The NEIGHBORHOOD TEAM PROGRAM (NTP) coordinates L.A. Fire Dept. Trained CERT personnel working alongside their untrained neighbors into NETs, Neighborhood Emergency Teams. Each program is adaptable to the needs, resources and interests of each community, thereby improving preparedness and response at the neighborhood level. 

Volunteer teams living within a 3-5 block radius, are led by CERT trained personnel from the area and are instructed in personal, family and limited group preparedness techniques. These include search and report, light search and rescue, damage assessment, communications and field level medical treatment.

Participation in your NTP, will help ensure your family's safety, as well as yourself. You will learn the basics of emergency services protocols. You will learn about your neighbor's strengths and weaknesses.  You will be be prepared in advance with supplies and contact information.  To become a member of the South Carthay Neighborhood contact This e-mail address is being protected from spambots. You need JavaScript enabled to view it .

ALERT L.A. PDF Print E-mail

Los Angeles County has implemented an emergency mass notification system that will be used to contact County residents and businesses via recorded phone messages, text messages or e-mail messages in case of emergency.  The system, called Alert LA County, will be used by the County’s Emergency Operations Center to notify residents and businesses of emergencies or critical situations and provide information regarding necessary actions, such as evacuations.  The system utilizes the telephone companies’ 911 database and is able to contact land-line telephone numbers, whether listed or unlisted.  If the call is picked up by an answering machine, the system will leave a recorded message.  If the number called is busy or does not answer, the system will redial the number in an attempt to deliver the message.  The system is also TTY/TDD compatible.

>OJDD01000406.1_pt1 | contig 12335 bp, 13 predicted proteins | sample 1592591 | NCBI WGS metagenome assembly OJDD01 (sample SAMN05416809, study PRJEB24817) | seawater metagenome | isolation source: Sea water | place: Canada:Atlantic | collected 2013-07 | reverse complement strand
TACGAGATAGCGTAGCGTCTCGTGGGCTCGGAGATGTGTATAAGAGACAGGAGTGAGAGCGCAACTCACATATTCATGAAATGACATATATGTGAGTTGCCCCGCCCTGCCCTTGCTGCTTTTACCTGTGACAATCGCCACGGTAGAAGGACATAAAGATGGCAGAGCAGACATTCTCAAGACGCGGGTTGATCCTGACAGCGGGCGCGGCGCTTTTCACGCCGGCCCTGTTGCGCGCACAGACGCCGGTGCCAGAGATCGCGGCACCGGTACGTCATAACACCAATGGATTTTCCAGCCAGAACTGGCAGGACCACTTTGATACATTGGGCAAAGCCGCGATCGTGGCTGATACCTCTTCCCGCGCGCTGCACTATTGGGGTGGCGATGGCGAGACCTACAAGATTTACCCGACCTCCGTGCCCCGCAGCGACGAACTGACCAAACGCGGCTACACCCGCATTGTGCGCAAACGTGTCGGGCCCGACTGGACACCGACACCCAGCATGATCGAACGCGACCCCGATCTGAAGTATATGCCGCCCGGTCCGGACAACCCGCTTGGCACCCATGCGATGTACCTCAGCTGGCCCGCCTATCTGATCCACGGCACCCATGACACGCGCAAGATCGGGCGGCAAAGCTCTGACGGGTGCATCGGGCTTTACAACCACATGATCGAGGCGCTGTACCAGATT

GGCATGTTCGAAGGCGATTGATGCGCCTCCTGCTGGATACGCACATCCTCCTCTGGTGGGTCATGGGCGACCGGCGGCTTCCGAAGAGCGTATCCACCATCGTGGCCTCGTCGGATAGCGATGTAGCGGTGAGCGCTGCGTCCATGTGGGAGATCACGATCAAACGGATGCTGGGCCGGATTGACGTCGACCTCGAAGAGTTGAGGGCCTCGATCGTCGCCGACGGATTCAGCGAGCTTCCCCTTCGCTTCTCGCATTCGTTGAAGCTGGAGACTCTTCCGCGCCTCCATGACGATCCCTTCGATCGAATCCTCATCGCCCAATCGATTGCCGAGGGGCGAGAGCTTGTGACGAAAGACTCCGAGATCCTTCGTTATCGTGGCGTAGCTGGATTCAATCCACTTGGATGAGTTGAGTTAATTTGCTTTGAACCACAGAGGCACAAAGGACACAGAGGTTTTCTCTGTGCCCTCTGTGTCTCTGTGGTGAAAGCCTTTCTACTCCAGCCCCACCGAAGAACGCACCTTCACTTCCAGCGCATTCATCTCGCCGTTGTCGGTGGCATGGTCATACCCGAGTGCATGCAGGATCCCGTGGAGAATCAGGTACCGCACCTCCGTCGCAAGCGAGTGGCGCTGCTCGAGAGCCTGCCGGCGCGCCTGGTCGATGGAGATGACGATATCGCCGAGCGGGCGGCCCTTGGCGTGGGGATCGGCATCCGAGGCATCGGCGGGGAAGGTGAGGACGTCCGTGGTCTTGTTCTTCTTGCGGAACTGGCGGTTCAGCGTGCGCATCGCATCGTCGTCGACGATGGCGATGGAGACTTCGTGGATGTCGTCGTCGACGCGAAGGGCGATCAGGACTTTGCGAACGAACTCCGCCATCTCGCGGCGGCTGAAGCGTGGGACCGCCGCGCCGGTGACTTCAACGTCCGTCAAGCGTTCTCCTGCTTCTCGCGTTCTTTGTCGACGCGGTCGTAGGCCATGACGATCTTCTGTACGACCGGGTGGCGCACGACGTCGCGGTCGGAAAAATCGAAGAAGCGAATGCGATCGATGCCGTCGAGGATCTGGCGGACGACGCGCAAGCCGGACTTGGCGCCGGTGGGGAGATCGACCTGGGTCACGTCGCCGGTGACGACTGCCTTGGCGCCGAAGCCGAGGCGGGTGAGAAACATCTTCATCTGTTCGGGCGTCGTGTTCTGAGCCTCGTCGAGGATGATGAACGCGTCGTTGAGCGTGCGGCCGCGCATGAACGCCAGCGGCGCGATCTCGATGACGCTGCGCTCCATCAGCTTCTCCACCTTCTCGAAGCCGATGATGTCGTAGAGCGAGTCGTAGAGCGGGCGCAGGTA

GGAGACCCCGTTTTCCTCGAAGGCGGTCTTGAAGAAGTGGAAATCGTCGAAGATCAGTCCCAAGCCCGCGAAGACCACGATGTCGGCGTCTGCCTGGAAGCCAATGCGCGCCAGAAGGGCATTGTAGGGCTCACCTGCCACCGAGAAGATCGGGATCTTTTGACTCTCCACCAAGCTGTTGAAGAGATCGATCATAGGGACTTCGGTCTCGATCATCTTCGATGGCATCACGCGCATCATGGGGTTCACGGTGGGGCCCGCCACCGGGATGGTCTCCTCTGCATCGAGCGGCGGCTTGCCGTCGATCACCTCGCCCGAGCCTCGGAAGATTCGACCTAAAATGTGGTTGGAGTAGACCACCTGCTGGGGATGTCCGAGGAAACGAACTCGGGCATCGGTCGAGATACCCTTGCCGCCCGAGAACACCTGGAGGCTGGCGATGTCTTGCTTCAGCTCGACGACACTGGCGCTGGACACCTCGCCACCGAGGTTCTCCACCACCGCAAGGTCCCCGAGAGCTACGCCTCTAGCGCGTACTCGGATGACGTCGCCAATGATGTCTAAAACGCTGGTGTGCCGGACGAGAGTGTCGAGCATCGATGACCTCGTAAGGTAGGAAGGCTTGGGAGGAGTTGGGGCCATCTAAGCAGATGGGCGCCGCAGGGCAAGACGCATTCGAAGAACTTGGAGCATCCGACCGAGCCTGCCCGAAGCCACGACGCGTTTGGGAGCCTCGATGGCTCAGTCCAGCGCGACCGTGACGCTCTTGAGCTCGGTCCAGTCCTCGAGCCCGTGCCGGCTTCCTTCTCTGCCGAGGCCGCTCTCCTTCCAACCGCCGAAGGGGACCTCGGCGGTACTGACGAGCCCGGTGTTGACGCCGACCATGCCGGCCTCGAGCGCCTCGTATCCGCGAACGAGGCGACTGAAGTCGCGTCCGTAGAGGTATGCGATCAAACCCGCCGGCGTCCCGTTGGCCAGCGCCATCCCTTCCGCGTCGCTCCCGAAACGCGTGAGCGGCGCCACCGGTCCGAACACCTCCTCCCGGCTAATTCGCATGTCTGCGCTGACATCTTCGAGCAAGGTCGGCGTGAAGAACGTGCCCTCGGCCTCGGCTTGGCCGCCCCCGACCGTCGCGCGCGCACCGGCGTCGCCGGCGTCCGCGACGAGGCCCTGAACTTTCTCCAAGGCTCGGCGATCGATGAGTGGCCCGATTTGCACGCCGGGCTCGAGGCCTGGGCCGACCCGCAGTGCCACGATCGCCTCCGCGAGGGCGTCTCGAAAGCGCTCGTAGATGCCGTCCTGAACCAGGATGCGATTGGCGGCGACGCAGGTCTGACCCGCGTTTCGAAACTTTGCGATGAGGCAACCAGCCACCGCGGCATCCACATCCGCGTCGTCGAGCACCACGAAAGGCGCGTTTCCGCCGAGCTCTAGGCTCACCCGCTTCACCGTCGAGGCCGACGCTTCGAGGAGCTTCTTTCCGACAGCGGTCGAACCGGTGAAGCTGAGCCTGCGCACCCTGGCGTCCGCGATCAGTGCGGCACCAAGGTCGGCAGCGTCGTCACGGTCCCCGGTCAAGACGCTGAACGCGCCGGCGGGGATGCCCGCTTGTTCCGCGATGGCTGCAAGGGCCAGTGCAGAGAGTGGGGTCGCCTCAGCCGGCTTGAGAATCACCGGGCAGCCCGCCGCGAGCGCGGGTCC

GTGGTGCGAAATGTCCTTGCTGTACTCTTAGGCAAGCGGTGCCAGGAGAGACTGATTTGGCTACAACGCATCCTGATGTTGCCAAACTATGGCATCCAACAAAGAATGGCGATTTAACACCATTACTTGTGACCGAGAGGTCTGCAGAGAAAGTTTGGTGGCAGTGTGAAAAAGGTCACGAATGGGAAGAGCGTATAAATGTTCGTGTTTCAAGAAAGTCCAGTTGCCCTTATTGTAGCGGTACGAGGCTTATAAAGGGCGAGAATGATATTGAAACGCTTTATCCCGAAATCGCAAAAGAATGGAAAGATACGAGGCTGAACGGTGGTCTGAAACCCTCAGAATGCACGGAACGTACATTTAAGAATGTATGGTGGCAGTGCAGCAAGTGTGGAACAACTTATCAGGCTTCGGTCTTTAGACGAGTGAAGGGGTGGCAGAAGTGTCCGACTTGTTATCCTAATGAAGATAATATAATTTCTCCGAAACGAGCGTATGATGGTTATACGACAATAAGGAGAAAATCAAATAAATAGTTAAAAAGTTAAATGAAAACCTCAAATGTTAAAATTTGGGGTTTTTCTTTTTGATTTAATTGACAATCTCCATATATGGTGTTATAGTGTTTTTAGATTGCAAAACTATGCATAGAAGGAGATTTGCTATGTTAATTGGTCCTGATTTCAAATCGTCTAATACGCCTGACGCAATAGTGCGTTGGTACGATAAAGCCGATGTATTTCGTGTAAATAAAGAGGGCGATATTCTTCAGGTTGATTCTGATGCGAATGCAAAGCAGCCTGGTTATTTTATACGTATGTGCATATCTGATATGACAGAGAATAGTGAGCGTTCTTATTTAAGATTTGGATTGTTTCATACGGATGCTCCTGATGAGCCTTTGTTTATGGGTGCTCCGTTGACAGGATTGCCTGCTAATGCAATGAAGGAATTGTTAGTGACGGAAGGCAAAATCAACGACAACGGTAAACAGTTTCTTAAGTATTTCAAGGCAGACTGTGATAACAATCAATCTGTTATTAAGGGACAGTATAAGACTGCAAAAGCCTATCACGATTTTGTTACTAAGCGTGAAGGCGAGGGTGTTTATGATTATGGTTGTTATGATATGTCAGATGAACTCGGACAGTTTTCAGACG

Because the Alert LA County system uses the 911 database, only land-line numbers are automatically included in the system.  If you have a cellular or Voice over IP number and would like to be notified on that device, or if you would like an e-mail notification, you must register those telephone numbers and/or e-mail address.

Because the Alert LA County system uses geomaping, each telephone number and/or e-mail address can only be associated with one street address in the system.

Each telephone number and e-mail address registered will be contacted only when the street address it is associated with is impacted by a disaster or emergency.

Here is the link to the Los Angeles County website needed to register.




If your car breaks down on the freeway and there is no Call Box in sight, you can use your cellphone to get non-emergency roadside assistance quickly and easily by calling 3-9-9.  You can also use this to report obstacles or hazards in the road.

Calls to 3-9-9 are connected to Call Box operators who can dispatch Metro Freeway Service Patrol (FSP) tow trucks to your location.  If you are covered by AAA, the dispatcher can patch your call straight through to AAA.  FSP help is free of charge, and is funded by an additional $1 on every Vehicle Licenses Fee in the State of California.

In emergencies, you should still always call 9-1-1.